Top Chefs Savor Haute Cuisine At UConn
Dedicated to the promotion of the highest standards of fine dining, the society was created to honor the memory of culinary master Auguste Escoffier (1847-1935). Author of Le Guide Culinaire, Escoffier is known as the father of modern cuisine.
Cameron created the menu for the black-tie event, which took place June 2 in the Rome Ballroom. Escoffier dinners are usually held at outstanding restaurants or resorts.
"It was the most prestigious thing that I could do," says Cameron, who has been a chef at UConn for the past 25 years. "It was an honor to be chosen to have it here. They had the confidence that I had the knowledge to produce a dinner of this caliber."
Twenty-one student servers comprised the waitstaff, and seven chefs from catering and dining services prepared the food.
The event, a five-hour, seven-course extravaganza, began with hors d'oeuvres and concluded with an array of desserts. A selection of wines from across the globe complemented each course. The menu, in French and English, included many recipes that had been served at other UConn events.
"Everything had to be done to perfection," Cameron says. "The food had to be seasoned perfectly, displayed flawlessly and served impeccably. And it was."
Guests were treated to hors d'oeuvres ranging from pistachio-crusted lamb chops and black and green olive tapenade bruschetta, to fresh figs with white wine and currant sauce. Dinner courses included Chilean grilled sea bass, peppercorn-crusted roast loin of venison with blackcurrant reduction, grilled ostrich served with wild mushrooms in a mustard shallot sauce, and strawberry and arugula salad served with hazelnut dressing. A white chocolate banana bread pudding with semi-frozen cream, sliced bananas, and a bourbon caramel sauce, was the chef's specialty dessert, which, by tradition, is never written on the Escoffier menu.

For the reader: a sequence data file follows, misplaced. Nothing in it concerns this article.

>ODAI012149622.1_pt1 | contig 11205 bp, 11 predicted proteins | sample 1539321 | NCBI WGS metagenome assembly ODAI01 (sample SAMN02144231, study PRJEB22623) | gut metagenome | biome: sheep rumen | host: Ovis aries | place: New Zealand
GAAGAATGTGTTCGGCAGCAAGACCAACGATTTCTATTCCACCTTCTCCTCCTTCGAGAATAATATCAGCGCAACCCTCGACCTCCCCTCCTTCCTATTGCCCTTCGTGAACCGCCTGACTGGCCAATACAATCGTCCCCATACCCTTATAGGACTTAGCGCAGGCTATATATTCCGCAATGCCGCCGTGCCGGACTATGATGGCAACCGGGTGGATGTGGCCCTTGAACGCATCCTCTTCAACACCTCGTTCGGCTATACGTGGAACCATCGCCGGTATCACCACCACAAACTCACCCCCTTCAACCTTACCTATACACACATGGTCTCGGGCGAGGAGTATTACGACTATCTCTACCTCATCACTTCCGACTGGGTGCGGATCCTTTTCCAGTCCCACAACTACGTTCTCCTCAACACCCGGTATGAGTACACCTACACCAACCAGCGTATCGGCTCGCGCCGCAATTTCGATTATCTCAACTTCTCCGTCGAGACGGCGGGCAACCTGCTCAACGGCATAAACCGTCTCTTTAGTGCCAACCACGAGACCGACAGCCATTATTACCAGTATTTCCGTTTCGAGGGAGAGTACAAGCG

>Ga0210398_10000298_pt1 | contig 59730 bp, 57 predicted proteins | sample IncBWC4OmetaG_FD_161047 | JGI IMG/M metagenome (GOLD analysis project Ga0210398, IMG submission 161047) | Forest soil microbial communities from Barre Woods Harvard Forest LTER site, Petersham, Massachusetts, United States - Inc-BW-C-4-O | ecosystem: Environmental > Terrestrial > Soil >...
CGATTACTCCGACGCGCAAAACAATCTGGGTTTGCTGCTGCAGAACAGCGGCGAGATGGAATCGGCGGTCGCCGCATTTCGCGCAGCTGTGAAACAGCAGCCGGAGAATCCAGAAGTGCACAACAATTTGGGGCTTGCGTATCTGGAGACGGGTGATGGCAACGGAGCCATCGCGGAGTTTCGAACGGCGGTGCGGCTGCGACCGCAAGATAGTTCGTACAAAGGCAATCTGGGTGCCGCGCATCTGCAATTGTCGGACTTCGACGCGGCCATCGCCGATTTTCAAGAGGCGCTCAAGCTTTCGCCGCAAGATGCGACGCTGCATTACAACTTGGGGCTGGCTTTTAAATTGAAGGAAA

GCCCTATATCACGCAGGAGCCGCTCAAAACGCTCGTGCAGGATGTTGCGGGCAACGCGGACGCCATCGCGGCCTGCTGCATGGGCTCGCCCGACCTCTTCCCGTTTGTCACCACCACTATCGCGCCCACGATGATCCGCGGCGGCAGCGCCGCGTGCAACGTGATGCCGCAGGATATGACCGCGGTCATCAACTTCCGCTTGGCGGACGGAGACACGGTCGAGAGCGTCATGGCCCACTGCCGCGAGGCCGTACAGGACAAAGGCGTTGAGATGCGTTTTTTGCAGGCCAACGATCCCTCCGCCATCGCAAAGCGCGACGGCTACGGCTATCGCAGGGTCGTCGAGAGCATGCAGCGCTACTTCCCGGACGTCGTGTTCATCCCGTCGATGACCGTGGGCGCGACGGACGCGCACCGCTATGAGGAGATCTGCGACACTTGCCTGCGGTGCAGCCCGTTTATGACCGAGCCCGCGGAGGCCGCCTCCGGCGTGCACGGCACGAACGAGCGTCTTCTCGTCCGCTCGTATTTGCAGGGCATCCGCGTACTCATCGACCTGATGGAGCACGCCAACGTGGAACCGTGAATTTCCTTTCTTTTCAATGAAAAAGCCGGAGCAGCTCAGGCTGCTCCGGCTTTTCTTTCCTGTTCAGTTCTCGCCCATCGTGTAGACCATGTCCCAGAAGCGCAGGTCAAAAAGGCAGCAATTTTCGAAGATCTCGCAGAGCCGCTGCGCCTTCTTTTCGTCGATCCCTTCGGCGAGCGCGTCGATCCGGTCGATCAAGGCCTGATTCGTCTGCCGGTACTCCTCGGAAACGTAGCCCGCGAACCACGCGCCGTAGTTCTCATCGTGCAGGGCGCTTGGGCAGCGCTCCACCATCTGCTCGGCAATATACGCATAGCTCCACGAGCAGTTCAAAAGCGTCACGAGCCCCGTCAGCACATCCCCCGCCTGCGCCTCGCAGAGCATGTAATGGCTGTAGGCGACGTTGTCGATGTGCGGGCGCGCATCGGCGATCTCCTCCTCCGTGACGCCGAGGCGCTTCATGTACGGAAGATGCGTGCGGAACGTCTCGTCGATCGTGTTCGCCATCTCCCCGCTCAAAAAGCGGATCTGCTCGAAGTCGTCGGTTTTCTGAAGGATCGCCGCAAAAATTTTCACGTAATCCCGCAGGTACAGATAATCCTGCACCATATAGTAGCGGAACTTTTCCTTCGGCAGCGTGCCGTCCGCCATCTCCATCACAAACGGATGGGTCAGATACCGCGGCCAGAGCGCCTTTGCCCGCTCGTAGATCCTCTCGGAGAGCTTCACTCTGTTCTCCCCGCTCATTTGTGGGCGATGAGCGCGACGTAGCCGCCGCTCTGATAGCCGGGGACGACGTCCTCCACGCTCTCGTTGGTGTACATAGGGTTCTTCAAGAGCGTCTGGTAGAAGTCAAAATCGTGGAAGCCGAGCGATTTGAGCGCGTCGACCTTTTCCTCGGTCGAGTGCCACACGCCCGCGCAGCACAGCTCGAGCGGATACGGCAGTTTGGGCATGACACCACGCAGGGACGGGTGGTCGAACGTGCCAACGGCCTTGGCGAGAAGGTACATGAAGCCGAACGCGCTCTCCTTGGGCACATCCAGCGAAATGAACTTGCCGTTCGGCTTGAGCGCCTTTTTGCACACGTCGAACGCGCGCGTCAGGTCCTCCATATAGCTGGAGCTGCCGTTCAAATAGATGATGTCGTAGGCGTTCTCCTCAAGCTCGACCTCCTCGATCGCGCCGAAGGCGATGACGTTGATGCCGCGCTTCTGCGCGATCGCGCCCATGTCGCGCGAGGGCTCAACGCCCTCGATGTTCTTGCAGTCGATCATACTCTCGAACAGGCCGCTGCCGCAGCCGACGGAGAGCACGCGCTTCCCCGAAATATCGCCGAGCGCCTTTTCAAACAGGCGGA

The waitstaff, personally selected and trained, served the guests in white-glove, European fashion. Upon a nod from Richelle Meneses, the maitre d', the waitstaff would serve every fourth person at the same time, moving down the line in unison until everyone was served.
Cameron is proud of the students. "They did an outstanding job," he says. "We had many accolades about the service.
Chris Panton, who has worked for catering services for several years, said he was "really exciting about doing it. It was something new." He also enjoyed learning about the Escoffier Society.
Cameron and his staff were recognized that evening for their efforts with the presentation of a special medallion, the Escoffier Medal of Honor, for exceeding the expectations of the society.
"I think they were surprised that the University had the talent to handle a dinner of this caliber," Cameron says. "That was very pleasing. The applause and standing ovation were worth every hour that I didn't sleep."